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Oversight Out of Mind

Bush Relaxes Safety at Nuke Facilities The Bush administration has a new plan to waive some safety standards at federal nuclear facilities. The administration apparently didn't like being directed by Congress in 2002 to strictly enforce safety standards at the nuke sites -- though, in the wake of the Sept. 11, 2001, terrorist attacks, you might have thought such a step would be a no-brainer. In an effort to increase "flexibility" (gotta love that euphemism), the Department of Energy recently proposed to enforce only safety plans written by contractors. Protests were swiftly lodged by members of Congress from both parties, …

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Round and Round They Go

Florida's Top Environmental Regulator Takes Job With Company He Regulated Florida's top environmental official, David Struhs, resigned Wednesday to take a job with International Paper, a company he did controversial favors for while in office. As head of the Florida Department of Environmental Protection, Struhs received mixed reviews from enviros, with some lauding his tough enforcement of environmental regulations (which may, ironically, have prevented him from being appointed as U.S. EPA administrator) and others pointing to his cozy relationship with industry and involvement in several highly contentious decisions. The most contentious was his support for legislation that delayed final deadlines …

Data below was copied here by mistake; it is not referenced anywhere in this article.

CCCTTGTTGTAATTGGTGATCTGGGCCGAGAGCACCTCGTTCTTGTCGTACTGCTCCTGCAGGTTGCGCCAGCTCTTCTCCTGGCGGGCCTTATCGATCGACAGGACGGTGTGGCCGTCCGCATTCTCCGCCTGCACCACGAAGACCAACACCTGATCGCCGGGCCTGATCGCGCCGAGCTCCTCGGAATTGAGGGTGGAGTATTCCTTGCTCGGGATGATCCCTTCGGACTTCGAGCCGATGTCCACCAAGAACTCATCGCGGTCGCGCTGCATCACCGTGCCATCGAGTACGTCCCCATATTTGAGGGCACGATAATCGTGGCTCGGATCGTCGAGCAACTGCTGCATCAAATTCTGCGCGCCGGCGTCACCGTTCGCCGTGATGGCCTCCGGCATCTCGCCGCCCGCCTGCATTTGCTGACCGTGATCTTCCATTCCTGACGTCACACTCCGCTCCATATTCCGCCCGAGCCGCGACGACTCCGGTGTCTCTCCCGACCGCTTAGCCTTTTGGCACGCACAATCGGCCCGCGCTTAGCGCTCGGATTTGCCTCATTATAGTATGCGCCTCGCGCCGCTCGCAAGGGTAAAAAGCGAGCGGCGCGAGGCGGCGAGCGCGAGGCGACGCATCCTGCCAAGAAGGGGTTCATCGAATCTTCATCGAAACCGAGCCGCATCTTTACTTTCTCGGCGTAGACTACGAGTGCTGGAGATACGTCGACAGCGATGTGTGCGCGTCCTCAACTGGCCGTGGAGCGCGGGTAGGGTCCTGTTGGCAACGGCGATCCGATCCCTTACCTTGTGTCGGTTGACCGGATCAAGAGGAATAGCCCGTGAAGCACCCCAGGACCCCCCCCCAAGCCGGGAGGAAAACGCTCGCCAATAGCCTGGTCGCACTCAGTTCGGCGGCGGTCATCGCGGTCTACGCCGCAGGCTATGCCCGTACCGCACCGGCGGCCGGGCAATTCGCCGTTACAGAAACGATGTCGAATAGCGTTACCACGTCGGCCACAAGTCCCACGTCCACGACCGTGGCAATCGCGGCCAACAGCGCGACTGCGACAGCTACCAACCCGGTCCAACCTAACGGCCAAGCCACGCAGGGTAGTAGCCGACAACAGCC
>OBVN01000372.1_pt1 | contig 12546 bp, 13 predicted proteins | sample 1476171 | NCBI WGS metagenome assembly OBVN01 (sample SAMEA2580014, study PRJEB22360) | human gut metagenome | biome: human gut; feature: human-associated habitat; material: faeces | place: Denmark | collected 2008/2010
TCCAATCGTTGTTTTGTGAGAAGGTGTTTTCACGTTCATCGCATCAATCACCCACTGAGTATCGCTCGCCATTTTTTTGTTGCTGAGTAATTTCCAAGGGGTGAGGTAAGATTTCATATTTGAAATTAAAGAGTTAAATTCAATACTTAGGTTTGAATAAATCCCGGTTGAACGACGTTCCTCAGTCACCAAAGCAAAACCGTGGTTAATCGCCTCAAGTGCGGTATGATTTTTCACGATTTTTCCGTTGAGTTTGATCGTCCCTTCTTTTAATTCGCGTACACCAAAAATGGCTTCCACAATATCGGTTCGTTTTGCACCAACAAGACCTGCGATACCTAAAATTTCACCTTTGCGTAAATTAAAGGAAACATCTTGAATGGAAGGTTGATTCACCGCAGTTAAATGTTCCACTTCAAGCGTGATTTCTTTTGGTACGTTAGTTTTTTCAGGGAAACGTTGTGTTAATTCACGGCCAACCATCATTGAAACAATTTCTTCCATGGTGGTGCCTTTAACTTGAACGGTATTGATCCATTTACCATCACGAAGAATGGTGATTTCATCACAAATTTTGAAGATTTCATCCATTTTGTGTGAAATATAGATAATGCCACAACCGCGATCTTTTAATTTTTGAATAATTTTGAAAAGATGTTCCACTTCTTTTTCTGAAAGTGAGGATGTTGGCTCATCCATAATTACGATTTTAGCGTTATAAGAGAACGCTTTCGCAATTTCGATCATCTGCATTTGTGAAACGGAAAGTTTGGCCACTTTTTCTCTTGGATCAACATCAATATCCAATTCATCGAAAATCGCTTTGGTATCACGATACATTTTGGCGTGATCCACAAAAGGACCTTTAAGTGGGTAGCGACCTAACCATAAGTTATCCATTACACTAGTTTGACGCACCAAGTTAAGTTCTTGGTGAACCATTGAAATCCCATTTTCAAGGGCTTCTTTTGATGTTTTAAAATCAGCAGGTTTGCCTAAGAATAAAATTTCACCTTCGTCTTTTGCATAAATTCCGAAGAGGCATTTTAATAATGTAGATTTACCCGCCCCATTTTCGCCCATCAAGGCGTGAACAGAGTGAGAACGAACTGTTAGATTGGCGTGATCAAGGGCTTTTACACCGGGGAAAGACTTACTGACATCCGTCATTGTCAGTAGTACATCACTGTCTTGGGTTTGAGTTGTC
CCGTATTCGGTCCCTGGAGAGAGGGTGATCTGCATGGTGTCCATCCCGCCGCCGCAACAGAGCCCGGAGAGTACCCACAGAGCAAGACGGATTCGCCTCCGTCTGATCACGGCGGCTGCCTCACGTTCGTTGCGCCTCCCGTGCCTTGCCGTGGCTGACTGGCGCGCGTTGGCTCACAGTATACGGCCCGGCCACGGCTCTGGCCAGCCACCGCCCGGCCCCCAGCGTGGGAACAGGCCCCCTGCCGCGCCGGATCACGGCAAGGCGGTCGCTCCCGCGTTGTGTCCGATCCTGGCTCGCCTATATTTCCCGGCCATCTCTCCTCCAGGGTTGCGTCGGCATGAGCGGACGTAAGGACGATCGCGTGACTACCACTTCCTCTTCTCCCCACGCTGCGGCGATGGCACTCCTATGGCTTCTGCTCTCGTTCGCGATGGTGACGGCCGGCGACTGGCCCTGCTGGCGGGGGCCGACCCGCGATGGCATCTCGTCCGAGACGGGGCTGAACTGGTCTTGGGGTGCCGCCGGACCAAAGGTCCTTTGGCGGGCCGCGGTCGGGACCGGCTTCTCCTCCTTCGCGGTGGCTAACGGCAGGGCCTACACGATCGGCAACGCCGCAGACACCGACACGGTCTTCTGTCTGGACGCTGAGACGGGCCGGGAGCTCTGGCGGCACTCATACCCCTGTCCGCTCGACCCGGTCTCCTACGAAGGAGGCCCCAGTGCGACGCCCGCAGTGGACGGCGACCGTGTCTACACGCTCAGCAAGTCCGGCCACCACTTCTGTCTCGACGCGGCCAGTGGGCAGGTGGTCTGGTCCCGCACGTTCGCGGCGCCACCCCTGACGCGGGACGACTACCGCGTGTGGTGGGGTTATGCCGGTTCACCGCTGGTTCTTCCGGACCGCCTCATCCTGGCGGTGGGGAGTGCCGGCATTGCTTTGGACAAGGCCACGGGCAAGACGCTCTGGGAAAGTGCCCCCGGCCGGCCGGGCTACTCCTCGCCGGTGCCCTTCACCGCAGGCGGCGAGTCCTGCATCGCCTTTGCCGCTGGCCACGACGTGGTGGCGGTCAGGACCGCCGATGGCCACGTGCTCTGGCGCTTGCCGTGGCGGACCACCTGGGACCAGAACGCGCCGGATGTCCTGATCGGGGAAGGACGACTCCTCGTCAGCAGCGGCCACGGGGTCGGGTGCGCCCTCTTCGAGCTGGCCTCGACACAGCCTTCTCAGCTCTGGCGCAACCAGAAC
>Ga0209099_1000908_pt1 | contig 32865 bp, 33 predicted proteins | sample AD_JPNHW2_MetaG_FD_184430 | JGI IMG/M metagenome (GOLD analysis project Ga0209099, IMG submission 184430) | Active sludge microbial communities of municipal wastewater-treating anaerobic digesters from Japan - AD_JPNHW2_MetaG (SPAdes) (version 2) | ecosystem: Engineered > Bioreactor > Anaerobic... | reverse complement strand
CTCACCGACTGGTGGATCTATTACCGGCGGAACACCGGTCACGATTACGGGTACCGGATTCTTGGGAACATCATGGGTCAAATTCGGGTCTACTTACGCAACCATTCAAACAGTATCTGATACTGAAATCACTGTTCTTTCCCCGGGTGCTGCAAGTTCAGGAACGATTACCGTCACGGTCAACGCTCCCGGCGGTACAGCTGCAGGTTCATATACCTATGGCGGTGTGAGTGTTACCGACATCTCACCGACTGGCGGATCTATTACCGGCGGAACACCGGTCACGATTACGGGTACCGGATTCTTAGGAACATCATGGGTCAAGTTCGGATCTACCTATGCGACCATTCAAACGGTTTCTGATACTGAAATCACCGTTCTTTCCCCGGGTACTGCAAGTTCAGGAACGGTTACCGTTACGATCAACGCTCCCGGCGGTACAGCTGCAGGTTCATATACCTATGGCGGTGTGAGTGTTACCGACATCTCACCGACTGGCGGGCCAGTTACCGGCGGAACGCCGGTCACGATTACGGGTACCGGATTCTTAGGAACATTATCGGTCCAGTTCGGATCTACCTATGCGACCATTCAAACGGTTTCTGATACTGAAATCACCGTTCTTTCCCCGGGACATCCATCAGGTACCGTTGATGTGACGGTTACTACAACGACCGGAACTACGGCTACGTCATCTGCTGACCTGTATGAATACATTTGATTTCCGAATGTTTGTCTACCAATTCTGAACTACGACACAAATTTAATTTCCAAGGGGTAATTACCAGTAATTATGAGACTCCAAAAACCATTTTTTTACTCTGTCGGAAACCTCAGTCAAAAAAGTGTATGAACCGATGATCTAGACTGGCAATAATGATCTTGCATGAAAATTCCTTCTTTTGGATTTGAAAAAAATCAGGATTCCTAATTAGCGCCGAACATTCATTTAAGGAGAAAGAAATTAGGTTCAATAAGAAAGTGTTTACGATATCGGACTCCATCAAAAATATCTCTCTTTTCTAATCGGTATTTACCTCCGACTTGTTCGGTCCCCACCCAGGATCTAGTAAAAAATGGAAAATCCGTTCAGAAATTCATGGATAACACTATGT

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EPA attempts to defuse MTBE issue in New Hampshire

Folks who paid close attention to the speeches of New Hampshire primary victor John Kerry in recent weeks would have noticed an emphasis on MTBE -- a gasoline additive that makes fuel burn more efficiently and cleanly, but is suspected to be carcinogenic* and widely known to contaminate groundwater. To outsiders, this may have seemed like a strange environmental issue to spotlight -- why not focus on global warming, say, or species extinction? New Hampshire wants its rivers to flow MTBE-free. Photo: U.S. DOT. But MTBE is an issue with considerable political resonance -- not only inside the Beltway, where …

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Next They’ll Get Rid of All the Stop Signs

Bush Admin. to Eliminate Pesticide Regulations It Doesn't Obey The provision of the Endangered Species Act that requires the U.S. EPA to consult with two other federal agencies when licensing new pesticides will be formally abandoned, if the Bush administration has its way. Government officials concede that the provision -- meant to involve the U.S. Fish and Wildlife Service and the National Marine Fisheries Service in every pesticide review to ensure that endangered species won't be harmed by new chemicals -- has been informally ignored for years. Proposed new regulations would officially let the government off the hook for what …

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Tempest in a Teapot

Government to Bury CO2 in Teapot Dome Oil Field The U.S. Department of Energy is planning to bury some 1.6 million tons of carbon dioxide a year underneath the Teapot Dome oil field in central Wyoming, in the largest carbon-sequestration test project ever undertaken. The process, which involves compressing CO2 into liquid form and injecting it into depleted oil reservoirs, is being touted by the Bush administration as one of the most effective ways to combat global warming. One goal of the test is to stimulate growth of the private CO2 sequestration industry; another is to calm worries of environmental …